2. The combination of fields which enter the interaction. Each field is identified by its position in the list provided by the user as input (if the field does not appear conjugated in the operator) or minus its position in the list provided by the user as input (if the field does appear conjugated in the operator). Derivatives are assigned the number 0, and the field strength tensors have the indices $x+2$, $x+3$, ... where $x$ is the number of fields given as input. In summary: 0 → derivative; ($1$ to $x$) → the fields given as input; ($x+2$ to $x+i-1$) → field strength tensors, where $i$ is the number of gauge factor groups. Note that the field strength tensors mentioned here are the $F$'s in the Lorentz representation $(1,0)$, such that $F_{\mu\nu}=F+F^*$.
  3. Mass dimension of the operator.
  4. Is the combination of fields self conjugated?
  5. Number of operators (real ones if the previous entry is "True"; complex otherwise).
  6. Number of terms (real ones if the operator type is self-conjugated; complex otherwise).
  7. List of fields which appear more than once in the operator (the identification of each field is done as in 2.).
  8. Information on the permutation symmetry and number of parameters associated to the operator.
  9. Provides information on the explicit expression(s) of the gauge+Lorentz invariant contraction (or contractions if there are several) of the fields which appear in the operator. In other words, it provides the information needed to write down the Lagragian. This information will only be computed if the following optional arguments are used: CalculateInvariants->True and IncludeDerivatives->False.

Perhaps it is easier to follow what is going on with an example (the Standard Model again):


gaugeGroup[SM] ^= {SU3, SU2, U1};

fld1 = {"u", {3, 1, 2/3}, "R", "C", 3};
fld2 = {"d", {3, 1, -1/3}, "R", "C", 3};
fld3 = {"Q", {3, 2, 1/6}, "L", "C", 3};
fld4 = {"e", {1, 1, -1}, "R", "C", 3};
fld5 = {"L", {1, 2, -1/2}, "L", "C", 3};
fld6 = {"H", {1, 2, 1/2}, "S", "C", 1};
fields[SM] ^= {fld1, fld2, fld3, fld4, fld5, fld6};

operatorsDim4 = GenerateListOfCouplings[SM];
operatorsDim6 = GenerateListOfCouplings[SM, MaxOrder -> 6];

Note that, unlike some previous examples, now the results are being saved to the variables operatorsDim4 and operatorsDim6. We can get a quick glance at what information is in operatorsDim4, for example, by making a grid:


Grid[operatorsDim4, Frame -> All]

For instance, the forth row, second column reads {-1,3,6} because the u, Q, H fields are involved (these are the fields #1, #3 and #6 in the input list), and u is conjugated (hence the -1 instead of 1). Note that the last column is empty because the options "CalculateInvariants -> True" and "IncludeDerivatives->False" were not used. Finally, note also that in the last row, column 7, there is a {{2},{2}} permutation symmetry: it stands for the trivial/symmetric $S_2 \times S_2$ irreducible representation (see section "The 'Symmetry and number of parameters' column" above).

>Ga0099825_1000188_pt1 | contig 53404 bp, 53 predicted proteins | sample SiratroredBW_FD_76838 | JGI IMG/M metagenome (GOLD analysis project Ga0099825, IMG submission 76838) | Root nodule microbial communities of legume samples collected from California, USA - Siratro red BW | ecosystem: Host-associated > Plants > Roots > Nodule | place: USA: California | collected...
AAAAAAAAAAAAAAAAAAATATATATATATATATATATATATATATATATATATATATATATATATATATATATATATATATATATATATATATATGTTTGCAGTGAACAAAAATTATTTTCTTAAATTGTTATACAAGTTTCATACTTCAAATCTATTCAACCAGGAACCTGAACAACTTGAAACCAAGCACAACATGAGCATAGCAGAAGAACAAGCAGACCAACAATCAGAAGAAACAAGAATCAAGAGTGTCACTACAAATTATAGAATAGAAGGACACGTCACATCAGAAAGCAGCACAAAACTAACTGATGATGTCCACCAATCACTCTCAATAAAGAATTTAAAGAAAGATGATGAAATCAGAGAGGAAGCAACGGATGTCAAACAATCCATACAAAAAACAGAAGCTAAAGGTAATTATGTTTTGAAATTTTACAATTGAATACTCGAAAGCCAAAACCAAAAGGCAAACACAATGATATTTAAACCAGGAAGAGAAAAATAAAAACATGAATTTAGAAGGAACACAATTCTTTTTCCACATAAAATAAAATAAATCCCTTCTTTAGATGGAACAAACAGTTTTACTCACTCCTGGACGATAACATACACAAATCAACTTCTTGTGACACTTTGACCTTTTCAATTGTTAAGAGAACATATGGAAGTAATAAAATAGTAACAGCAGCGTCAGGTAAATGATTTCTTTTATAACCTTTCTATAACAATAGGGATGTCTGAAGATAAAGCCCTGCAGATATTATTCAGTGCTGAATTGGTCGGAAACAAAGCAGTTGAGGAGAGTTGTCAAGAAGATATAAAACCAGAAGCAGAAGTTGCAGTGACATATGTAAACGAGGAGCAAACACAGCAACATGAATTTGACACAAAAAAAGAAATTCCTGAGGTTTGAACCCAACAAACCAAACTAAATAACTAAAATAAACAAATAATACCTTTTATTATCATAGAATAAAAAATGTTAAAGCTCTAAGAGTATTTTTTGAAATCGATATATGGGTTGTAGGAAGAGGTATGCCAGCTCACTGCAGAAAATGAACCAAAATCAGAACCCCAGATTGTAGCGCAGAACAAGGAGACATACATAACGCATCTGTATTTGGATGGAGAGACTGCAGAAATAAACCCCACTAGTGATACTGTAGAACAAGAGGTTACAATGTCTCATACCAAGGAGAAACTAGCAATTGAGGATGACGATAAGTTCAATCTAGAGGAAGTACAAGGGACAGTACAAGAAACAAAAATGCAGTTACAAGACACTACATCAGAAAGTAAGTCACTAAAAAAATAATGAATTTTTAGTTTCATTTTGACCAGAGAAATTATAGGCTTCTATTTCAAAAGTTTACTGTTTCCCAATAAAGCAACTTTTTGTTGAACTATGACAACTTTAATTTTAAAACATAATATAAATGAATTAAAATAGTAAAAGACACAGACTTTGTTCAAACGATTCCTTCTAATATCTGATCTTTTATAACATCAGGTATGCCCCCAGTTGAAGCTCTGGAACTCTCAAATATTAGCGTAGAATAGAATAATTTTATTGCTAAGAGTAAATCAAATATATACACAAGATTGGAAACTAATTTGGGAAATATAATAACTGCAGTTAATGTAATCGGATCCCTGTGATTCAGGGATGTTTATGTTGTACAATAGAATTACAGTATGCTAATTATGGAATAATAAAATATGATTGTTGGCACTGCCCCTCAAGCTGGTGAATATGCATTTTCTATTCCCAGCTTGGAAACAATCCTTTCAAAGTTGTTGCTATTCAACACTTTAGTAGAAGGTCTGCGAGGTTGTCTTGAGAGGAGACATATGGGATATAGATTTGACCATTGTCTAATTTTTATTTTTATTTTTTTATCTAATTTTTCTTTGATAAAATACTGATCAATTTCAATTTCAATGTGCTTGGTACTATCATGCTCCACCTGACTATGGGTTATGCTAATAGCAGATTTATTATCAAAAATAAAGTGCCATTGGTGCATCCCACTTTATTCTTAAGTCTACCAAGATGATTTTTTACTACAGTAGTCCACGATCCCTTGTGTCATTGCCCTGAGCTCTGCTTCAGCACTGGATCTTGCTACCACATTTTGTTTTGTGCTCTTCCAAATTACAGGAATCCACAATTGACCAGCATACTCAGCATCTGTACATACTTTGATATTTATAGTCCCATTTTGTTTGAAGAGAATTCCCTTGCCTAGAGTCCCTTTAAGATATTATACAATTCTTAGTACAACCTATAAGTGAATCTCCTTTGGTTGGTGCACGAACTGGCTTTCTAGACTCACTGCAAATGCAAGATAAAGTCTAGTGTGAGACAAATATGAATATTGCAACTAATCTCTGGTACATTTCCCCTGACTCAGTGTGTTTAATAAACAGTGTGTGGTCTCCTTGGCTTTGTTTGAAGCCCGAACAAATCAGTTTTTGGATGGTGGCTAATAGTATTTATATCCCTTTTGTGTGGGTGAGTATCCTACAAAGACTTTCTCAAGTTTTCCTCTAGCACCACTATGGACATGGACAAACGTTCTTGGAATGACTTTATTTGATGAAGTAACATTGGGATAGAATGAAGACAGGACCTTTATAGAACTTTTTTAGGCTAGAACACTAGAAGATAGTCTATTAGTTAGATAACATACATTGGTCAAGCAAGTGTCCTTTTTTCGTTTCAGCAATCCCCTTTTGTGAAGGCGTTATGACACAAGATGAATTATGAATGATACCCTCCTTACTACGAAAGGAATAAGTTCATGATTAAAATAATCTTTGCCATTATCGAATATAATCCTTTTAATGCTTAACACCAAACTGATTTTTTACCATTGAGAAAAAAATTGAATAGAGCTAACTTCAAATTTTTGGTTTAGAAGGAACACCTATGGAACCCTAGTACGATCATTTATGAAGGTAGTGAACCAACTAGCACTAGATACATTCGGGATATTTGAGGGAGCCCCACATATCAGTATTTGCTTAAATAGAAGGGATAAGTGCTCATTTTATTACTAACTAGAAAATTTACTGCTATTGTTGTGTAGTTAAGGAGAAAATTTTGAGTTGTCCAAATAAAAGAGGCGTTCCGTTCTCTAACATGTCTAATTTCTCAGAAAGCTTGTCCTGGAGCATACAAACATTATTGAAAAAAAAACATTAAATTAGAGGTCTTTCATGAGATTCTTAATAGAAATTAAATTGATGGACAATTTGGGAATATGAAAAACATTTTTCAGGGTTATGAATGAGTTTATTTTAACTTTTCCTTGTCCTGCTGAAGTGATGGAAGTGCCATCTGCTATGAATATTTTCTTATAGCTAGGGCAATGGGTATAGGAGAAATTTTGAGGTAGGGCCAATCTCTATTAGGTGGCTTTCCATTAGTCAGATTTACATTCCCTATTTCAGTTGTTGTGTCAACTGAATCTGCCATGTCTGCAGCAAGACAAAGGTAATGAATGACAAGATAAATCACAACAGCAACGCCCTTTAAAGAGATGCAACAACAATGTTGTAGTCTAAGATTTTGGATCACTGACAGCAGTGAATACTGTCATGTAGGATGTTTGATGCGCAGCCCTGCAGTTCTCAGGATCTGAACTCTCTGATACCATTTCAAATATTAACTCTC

In the example above, operatorsDim6 contains the SM operators up to dimension 6. We may write a small code to pick out the position of those types of operators which violate lepton and baryon number:


LeptonNumber[term_] := Module[{baryonNumber},
  baryonNumber = 
   Sign[term[[2]]].(Abs[term[[2]]] /. {0 -> 0, 1 -> 0, 2 -> 0, 3 -> 0,
        4 -> 1, 5 -> 1, 6 -> 0, 8 -> 0, 9 -> 0, 10 -> 0});
  Return[baryonNumber];
  ]

BaryonNumber[term_] := Module[{baryonNumber},
  baryonNumber = 
   Sign[term[[
      2]]].(Abs[term[[2]]] /. {0 -> 0, 1 -> 1/3, 2 -> 1/3, 3 -> 1/3, 
       4 -> 0, 5 -> 0, 6 -> 0, 8 -> 0, 9 -> 0, 10 -> 0});
  Return[baryonNumber];
  ]

positionLViolation = Cases[operatorsDim6,
 x_ /; LeptonNumber[x] =!= 0 :> x[[1]]];
PrintOperatorTable[SM, operatorsDim6[[positionLViolation]]]

positionBViolation = Cases[operatorsDim6,
 x_ /; BaryonNumber[x] =!= 0 :> x[[1]]];
PrintOperatorTable[SM, operatorsDim6[[positionBViolation]]]

The following two table are printed by the program (they list the lepton and baryon number violating operators):

The function PrintOperatorTable used here is part of Sym2Int: it allows the user to selectively print just some of the operators of the last model which was processed with GenerateListOfCouplings. For example,


PrintOperatorTable[SM,operatorsDim6[[{3,4,10}]]]
will print only operators types #3, #4 and #10 in a table.

For SMEFT, the paper B. Henning et al., JHEP 1708 (2017) 016 provides (a) the number of operators of each type up to dimension 12; (b) the total number of operators with mass dimension $d \leq 12$ which violate baryon number in $\Delta B=0,1,2$ units; (c) the total number of operators with with mass dimension up to 15. This last part (c) can be checked directly from the summary table printed by the program (see bottom of section "Non-renormalizable terms, derivatives and gauge bosons").

As for parts (a) and (b), they can be checked by computing the list of SM operators up to dimension 12, for Nf generations (it takes ~10 minutes), saving the results in a variable (operatorsDim12 below).


gaugeGroup[SM] ^= {SU3, SU2, U1};

fld1 = {"u", {3, 1, 2/3}, "R", "C", Nf};
fld2 = {"d", {3, 1, -1/3}, "R", "C", Nf};
fld3 = {"Q", {3, 2, 1/6}, "L", "C", Nf};
fld4 = {"e", {1, 1, -1}, "R", "C", Nf};
fld5 = {"L", {1, 2, -1/2}, "L", "C", Nf};
fld6 = {"H", {1, 2, 1/2}, "S", "C", 1};
fields[SM] ^= {fld1, fld2, fld3, fld4, fld5, fld6};


 operatorsDim12 = GenerateListOfCouplings[SM, MaxOrder -> 12, 
    Verbose -> False];

For example, the reference above provides the dimension 5 operators in a data file as the sum \[\frac{\text{Nf}^{2}+\text{Nf}}{2}H^{2}L^{2}+\frac{\text{Nf}^{2}+\text{Nf}}{2}\text{Hd}^{2}\text{Ld}^{2}\] where Nf is the number of generations, H is the Higgs field, Hd is its conjugate, and so on. Derivatives are represented by a t. To convert operatorsDim12 into this format, one can do as follows:


ConvertSym2IntResult[termAll_] := Module[{rule, aux, result},
  rule = {-10 -> Br, -9 -> Wr, -8 -> Gr, -6 -> Hd, -5 -> Ld, -4 ->